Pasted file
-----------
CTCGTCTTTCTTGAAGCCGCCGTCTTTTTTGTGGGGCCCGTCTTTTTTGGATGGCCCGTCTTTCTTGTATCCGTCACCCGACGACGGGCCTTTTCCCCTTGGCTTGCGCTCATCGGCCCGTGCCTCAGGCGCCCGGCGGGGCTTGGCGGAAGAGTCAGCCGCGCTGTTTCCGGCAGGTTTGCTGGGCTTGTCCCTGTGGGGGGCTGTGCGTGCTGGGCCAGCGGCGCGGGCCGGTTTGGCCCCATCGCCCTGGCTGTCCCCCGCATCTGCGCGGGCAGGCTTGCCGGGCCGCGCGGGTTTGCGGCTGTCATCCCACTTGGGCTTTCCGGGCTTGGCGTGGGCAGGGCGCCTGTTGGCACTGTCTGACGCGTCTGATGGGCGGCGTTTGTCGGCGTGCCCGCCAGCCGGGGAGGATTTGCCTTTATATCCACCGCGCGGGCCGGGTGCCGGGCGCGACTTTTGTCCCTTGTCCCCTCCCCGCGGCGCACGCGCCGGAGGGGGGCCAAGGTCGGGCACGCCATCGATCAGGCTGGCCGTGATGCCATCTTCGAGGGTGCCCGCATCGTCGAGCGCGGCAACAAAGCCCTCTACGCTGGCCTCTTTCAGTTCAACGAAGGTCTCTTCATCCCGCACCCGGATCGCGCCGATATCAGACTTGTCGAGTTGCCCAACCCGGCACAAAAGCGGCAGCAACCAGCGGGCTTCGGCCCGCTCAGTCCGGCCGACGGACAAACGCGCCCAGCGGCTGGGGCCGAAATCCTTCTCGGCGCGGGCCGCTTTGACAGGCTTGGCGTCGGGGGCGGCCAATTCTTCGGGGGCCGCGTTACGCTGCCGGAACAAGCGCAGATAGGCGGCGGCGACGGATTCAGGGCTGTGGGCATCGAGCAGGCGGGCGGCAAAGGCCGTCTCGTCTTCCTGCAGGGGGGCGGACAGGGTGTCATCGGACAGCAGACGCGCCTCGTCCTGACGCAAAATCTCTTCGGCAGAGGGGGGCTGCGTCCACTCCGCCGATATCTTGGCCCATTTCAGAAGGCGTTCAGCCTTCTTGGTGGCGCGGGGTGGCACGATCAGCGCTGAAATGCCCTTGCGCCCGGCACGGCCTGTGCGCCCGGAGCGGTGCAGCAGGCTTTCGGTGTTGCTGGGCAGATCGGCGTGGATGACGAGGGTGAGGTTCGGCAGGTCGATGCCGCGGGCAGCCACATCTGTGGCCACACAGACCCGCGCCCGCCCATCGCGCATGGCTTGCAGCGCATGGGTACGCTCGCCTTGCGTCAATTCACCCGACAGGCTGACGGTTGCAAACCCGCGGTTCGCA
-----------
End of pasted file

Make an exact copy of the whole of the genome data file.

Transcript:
CTCGTCTTTCTTGAAGCCGCCGTCTTTTTTGTGGGGCCCGTCTTTTTTGGATGGCCCGTCTTTCTTGTATCCGTCACCCGACGACGGGCCTTTTCCCCTTGGCTTGCGCTCATCGGCCCGTGCCTCAGGCGCCCGGCGGGGCTTGGCGGAAGAGTCAGCCGCGCTGTTTCCGGCAGGTTTGCTGGGCTTGTCCCTGTGGGGGGCTGTGCGTGCTGGGCCAGCGGCGCGGGCCGGTTTGGCCCCATCGCCCTGGCTGTCCCCCGCATCTGCGCGGGCAGGCTTGCCGGGCCGCGCGGGTTTGCGGCTGTCATCCCACTTGGGCTTTCCGGGCTTGGCGTGGGCAGGGCGCCTGTTGGCACTGTCTGACGCGTCTGATGGGCGGCGTTTGTCGGCGTGCCCGCCAGCCGGGGAGGATTTGCCTTTATATCCACCGCGCGGGCCGGGTGCCGGGCGCGACTTTTGTCCCTTGTCCCCTCCCCGCGGCGCACGCGCCGGAGGGGGGCCAAGGTCGGGCACGCCATCGATCAGGCTGGCCGTGATGCCATCTTCGAGGGTGCCCGCATCGTCGAGCGCGGCAACAAAGCCCTCTACGCTGGCCTCTTTCAGTTCAACGAAGGTCTCTTCATCCCGCACCCGGATCGCGCCGATATCAGACTTGTCGAGTTGCCCAACCCGGCACAAAAGCGGCAGCAACCAGCGGGCTTCGGCCCGCTCAGTCCGGCCGACGGACAAACGCGCCCAGCGGCTGGGGCCGAAATCCTTCTCGGCGCGGGCCGCTTTGACAGGCTTGGCGTCGGGGGCGGCCAATTCTTCGGGGGCCGCGTTACGCTGCCGGAACAAGCGCAGATAGGCGGCGGCGACGGATTCAGGGCTGTGGGCATCGAGCAGGCGGGCGGCAAAGGCCGTCTCGTCTTCCTGCAGGGGGGCGGACAGGGTGTCATCGGACAGCAGACGCGCCTCGTCCTGACGCAAAATCTCTTCGGCAGAGGGGGGCTGCGTCCACTCCGCCGATATCTTGGCCCATTTCAGAAGGCGTTCAGCCTTCTTGGTGGCGCGGGGTGGCACGATCAGCGCTGAAATGCCCTTGCGCCCGGCACGGCCTGTGCGCCCGGAGCGGTGCAGCAGGCTTTCGGTGTTGCTGGGCAGATCGGCGTGGATGACGAGGGTGAGGTTCGGCAGGTCGATGCCGCGGGCAGCCACATCTGTGGCCACACAGACCCGCGCCCGCCCATCGCGCATGGCTTGCAGCGCATGGGTACGCTCGCCTTGCGTCAATTCACCCGACAGGCTGACGGTTGCAAACCCGCGGTTCGCA